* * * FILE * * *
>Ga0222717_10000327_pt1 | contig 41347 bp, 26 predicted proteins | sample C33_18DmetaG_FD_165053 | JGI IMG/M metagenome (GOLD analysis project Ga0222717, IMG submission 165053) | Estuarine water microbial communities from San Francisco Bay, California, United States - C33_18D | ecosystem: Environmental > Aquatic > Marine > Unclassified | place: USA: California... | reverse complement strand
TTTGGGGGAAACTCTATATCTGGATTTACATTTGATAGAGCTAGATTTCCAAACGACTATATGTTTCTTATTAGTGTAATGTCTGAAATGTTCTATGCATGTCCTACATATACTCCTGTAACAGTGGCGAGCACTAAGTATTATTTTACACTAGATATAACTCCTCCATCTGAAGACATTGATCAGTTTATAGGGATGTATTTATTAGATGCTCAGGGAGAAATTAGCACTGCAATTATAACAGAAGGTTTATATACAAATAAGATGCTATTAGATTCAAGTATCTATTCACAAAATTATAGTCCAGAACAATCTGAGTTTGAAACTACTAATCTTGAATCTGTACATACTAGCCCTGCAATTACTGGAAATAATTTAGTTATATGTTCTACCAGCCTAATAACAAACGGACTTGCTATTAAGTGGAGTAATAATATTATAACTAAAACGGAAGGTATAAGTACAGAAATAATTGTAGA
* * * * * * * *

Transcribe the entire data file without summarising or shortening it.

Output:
>Ga0222717_10000327_pt1 | contig 41347 bp, 26 predicted proteins | sample C33_18DmetaG_FD_165053 | JGI IMG/M metagenome (GOLD analysis project Ga0222717, IMG submission 165053) | Estuarine water microbial communities from San Francisco Bay, California, United States - C33_18D | ecosystem: Environmental > Aquatic > Marine > Unclassified | place: USA: California... | reverse complement strand
TTTGGGGGAAACTCTATATCTGGATTTACATTTGATAGAGCTAGATTTCCAAACGACTATATGTTTCTTATTAGTGTAATGTCTGAAATGTTCTATGCATGTCCTACATATACTCCTGTAACAGTGGCGAGCACTAAGTATTATTTTACACTAGATATAACTCCTCCATCTGAAGACATTGATCAGTTTATAGGGATGTATTTATTAGATGCTCAGGGAGAAATTAGCACTGCAATTATAACAGAAGGTTTATATACAAATAAGATGCTATTAGATTCAAGTATCTATTCACAAAATTATAGTCCAGAACAATCTGAGTTTGAAACTACTAATCTTGAATCTGTACATACTAGCCCTGCAATTACTGGAAATAATTTAGTTATATGTTCTACCAGCCTAATAACAAACGGACTTGCTATTAAGTGGAGTAATAATATTATAACTAAAACGGAAGGTATAAGTACAGAAATAATTGTAGA